As I teach in The One Year Adventure Novel, you don’t convince readers of a theme by placing it behind protective glass.
Readers are not the only ones responsible for a great critique session. While it is certainly easier to be on the receiving end, the writer has a part to play as well. Here are four rules to observe when your manuscript goes under the microscope.
You must commit to being both honest and specific. Everyone in the group should understand this up front. You will be kind, but you will also tell the truth. A critique session is no place for white lies, however small.
Why join—or start—a critique group? Critiquing is critical to the development of any writer. The problem, for many writers, is not unwillingness to critique, but lack of opportunity. Good critique groups can be hard to find. So how are you supposed to do all this critiquing without a group?
A review of Story Coaching by a student and her mother
This week we announced a new 3-month track of Story Coaching! Holly, a One Year Adventure Novel student, and her mother, Angie, kindly agreed to share their thoughts on the pilot program we ran this summer, so you could get a feel for what Story Coaching is like. Hurry over to the Story Coaching page and apply—there are only 10 spots this fall!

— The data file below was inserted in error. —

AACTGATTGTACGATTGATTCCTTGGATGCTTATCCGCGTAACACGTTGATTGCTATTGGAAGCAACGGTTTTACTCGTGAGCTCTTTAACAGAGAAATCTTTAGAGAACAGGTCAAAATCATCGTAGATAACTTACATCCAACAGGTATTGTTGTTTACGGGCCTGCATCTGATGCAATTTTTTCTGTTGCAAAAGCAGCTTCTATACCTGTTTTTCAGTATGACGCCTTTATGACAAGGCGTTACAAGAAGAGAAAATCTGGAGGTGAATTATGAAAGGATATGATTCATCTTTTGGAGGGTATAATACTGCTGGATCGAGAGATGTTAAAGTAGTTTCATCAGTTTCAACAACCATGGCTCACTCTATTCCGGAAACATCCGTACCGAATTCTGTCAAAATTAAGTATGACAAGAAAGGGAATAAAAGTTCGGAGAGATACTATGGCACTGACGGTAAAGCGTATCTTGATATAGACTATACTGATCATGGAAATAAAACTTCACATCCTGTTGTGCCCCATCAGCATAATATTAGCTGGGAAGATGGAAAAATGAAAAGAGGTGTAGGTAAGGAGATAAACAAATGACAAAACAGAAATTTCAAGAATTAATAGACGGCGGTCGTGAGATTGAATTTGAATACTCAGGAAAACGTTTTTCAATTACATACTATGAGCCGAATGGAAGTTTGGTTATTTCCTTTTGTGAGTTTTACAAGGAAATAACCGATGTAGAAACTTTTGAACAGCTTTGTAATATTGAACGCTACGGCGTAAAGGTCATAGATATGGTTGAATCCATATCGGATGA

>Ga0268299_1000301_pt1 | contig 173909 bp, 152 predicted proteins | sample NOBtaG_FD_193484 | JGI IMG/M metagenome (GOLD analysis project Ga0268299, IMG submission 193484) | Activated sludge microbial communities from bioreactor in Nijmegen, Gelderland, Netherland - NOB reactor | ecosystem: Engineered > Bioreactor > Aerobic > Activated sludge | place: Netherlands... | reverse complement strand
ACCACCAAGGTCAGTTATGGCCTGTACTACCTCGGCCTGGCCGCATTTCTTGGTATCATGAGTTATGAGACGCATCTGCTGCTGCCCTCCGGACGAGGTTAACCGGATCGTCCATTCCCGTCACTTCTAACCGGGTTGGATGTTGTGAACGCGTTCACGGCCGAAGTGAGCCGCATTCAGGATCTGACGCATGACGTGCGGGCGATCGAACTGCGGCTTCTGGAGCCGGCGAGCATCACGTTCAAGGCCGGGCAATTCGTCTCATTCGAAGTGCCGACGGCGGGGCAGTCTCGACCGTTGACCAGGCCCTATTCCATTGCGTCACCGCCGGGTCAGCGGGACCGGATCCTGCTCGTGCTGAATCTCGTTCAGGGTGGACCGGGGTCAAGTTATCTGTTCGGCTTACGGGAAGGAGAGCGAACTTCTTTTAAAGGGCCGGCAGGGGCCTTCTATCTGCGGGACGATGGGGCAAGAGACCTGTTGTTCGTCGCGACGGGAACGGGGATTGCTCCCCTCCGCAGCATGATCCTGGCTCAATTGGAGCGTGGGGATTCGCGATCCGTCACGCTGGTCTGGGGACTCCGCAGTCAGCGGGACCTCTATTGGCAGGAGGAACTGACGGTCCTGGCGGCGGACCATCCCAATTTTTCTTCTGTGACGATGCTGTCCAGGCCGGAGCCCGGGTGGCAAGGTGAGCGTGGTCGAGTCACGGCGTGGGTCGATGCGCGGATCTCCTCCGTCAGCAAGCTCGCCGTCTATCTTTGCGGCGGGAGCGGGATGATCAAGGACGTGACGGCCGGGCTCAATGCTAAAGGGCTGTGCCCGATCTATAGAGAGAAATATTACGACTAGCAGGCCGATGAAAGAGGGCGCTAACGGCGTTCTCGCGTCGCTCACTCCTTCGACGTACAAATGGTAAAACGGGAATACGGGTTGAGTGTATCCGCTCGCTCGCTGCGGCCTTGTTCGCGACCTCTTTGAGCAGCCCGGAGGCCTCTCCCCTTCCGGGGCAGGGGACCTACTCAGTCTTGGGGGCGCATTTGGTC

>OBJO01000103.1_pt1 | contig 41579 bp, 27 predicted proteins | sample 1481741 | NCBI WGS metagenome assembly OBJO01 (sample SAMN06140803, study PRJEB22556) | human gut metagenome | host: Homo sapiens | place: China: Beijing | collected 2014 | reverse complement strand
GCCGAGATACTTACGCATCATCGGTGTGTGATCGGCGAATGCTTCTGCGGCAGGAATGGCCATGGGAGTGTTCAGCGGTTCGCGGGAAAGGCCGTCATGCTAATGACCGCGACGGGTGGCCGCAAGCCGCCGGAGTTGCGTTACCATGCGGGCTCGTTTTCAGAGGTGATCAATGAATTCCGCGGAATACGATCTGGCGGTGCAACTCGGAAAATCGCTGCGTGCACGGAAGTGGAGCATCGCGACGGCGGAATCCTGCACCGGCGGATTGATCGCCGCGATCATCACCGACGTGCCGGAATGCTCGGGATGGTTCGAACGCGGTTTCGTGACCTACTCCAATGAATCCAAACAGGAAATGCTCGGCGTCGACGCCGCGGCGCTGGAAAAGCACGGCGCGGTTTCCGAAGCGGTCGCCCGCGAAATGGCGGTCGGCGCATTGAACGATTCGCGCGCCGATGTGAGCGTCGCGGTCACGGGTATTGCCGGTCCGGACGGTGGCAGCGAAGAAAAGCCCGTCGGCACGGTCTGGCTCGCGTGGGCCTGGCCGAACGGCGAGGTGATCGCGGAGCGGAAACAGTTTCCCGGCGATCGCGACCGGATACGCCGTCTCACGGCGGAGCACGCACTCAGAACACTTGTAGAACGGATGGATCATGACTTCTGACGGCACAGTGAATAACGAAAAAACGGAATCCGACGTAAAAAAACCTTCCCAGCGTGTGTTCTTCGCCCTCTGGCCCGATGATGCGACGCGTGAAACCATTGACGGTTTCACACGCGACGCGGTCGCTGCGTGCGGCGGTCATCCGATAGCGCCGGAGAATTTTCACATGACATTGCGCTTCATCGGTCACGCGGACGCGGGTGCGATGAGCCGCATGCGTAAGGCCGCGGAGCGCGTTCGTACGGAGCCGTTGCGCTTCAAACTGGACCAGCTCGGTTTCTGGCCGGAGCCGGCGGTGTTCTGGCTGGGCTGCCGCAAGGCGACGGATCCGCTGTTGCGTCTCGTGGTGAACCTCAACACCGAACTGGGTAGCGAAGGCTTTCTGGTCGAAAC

Compiled by Staff
Last week, we asked eight One Year Adventure Novel (OYAN) students to tell us what their biggest area of weakness is in writing, and what strategies they employ to overcome it. This week, we feature another eight experienced OYANers and their responses. We hope their ideas for self-improvement will be useful to you!
Compiled by Staff
We asked several One Year Adventure Novel (OYAN) students to tell us what their biggest area of weakness is in writing, and what strategies they employ to overcome it. This week, we feature eight different students and their responses.
Meriah Bradley, Guest Contributor
In November, Meriah Bradley discussed “Writing Science Fiction When You’re Not into Science.” Today, she shares 6 more steps we can take to overcome intimidation.
Michelle Gonzalez, Guest Contributor
I think all post-highschool writers can empathize with my struggle to make time for my novel. Whether your job is demanding, you have children, are caring for a sick family member, or are just fighting the daily battle against dirty dishes and laundry, life crowds out writing. Here are my tips for making OYAN actually work for you and your writing dream.